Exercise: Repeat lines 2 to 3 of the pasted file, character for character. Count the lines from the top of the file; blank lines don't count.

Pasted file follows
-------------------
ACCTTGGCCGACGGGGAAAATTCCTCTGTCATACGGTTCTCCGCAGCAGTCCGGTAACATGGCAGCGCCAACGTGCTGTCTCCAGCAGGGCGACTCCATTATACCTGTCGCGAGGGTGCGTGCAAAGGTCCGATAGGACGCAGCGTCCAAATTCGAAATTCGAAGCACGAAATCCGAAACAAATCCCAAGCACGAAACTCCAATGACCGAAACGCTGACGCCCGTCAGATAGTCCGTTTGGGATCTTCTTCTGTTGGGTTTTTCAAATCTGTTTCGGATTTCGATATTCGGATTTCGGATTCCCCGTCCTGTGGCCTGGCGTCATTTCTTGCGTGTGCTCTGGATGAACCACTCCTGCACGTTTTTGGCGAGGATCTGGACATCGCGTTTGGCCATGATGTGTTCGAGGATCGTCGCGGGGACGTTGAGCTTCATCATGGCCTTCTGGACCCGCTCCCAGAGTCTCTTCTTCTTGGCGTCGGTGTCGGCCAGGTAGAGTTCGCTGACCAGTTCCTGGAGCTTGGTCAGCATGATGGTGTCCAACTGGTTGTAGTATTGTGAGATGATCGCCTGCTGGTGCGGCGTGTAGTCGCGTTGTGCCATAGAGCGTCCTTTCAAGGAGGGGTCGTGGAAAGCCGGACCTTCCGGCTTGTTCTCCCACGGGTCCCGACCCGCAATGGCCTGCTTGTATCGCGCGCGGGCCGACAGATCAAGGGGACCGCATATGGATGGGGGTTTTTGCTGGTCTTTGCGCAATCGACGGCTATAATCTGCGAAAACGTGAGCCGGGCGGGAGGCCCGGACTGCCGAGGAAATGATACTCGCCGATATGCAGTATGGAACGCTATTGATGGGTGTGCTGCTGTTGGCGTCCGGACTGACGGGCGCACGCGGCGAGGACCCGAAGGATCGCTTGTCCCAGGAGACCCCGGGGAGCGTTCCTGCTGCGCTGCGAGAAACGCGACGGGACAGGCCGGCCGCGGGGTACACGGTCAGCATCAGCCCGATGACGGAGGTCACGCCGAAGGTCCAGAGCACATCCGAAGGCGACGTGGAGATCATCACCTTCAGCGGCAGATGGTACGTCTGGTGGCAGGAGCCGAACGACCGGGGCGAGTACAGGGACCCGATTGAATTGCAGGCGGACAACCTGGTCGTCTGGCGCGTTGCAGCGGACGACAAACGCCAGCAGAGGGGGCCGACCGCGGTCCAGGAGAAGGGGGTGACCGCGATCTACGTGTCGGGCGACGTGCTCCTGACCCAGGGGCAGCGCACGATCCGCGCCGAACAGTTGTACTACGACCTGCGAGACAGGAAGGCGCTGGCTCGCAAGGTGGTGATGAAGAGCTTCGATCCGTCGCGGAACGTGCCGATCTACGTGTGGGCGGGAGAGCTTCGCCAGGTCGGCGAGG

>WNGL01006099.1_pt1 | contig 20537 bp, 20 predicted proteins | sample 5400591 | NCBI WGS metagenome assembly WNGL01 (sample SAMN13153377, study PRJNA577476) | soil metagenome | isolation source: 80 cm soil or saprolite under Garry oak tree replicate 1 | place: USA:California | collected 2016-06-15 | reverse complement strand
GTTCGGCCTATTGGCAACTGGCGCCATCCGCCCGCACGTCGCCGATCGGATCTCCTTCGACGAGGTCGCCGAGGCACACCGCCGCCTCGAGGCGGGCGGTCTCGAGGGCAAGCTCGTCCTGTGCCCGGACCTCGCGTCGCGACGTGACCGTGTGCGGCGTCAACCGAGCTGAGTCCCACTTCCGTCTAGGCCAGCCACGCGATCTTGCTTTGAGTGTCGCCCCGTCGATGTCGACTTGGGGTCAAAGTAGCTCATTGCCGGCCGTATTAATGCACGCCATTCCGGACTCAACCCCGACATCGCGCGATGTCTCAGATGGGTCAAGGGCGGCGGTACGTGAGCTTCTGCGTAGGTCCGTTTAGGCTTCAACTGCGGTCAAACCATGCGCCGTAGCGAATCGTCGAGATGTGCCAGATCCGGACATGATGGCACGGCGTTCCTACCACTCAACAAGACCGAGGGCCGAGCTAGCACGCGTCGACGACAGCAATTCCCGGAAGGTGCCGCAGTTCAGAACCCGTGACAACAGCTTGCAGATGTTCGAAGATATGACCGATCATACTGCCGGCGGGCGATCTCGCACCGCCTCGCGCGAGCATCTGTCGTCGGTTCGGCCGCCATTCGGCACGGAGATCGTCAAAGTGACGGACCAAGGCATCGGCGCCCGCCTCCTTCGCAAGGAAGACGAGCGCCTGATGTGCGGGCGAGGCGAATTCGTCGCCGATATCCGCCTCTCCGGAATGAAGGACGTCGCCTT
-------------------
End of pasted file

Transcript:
>WNGL01006099.1_pt1 | contig 20537 bp, 20 predicted proteins | sample 5400591 | NCBI WGS metagenome assembly WNGL01 (sample SAMN13153377, study PRJNA577476) | soil metagenome | isolation source: 80 cm soil or saprolite under Garry oak tree replicate 1 | place: USA:California | collected 2016-06-15 | reverse complement strand
GTTCGGCCTATTGGCAACTGGCGCCATCCGCCCGCACGTCGCCGATCGGATCTCCTTCGACGAGGTCGCCGAGGCACACCGCCGCCTCGAGGCGGGCGGTCTCGAGGGCAAGCTCGTCCTGTGCCCGGACCTCGCGTCGCGACGTGACCGTGTGCGGCGTCAACCGAGCTGAGTCCCACTTCCGTCTAGGCCAGCCACGCGATCTTGCTTTGAGTGTCGCCCCGTCGATGTCGACTTGGGGTCAAAGTAGCTCATTGCCGGCCGTATTAATGCACGCCATTCCGGACTCAACCCCGACATCGCGCGATGTCTCAGATGGGTCAAGGGCGGCGGTACGTGAGCTTCTGCGTAGGTCCGTTTAGGCTTCAACTGCGGTCAAACCATGCGCCGTAGCGAATCGTCGAGATGTGCCAGATCCGGACATGATGGCACGGCGTTCCTACCACTCAACAAGACCGAGGGCCGAGCTAGCACGCGTCGACGACAGCAATTCCCGGAAGGTGCCGCAGTTCAGAACCCGTGACAACAGCTTGCAGATGTTCGAAGATATGACCGATCATACTGCCGGCGGGCGATCTCGCACCGCCTCGCGCGAGCATCTGTCGTCGGTTCGGCCGCCATTCGGCACGGAGATCGTCAAAGTGACGGACCAAGGCATCGGCGCCCGCCTCCTTCGCAAGGAAGACGAGCGCCTGATGTGCGGGCGAGGCGAATTCGTCGCCGATATCCGCCTCTCCGGAATGAAGGACGTCGCCTT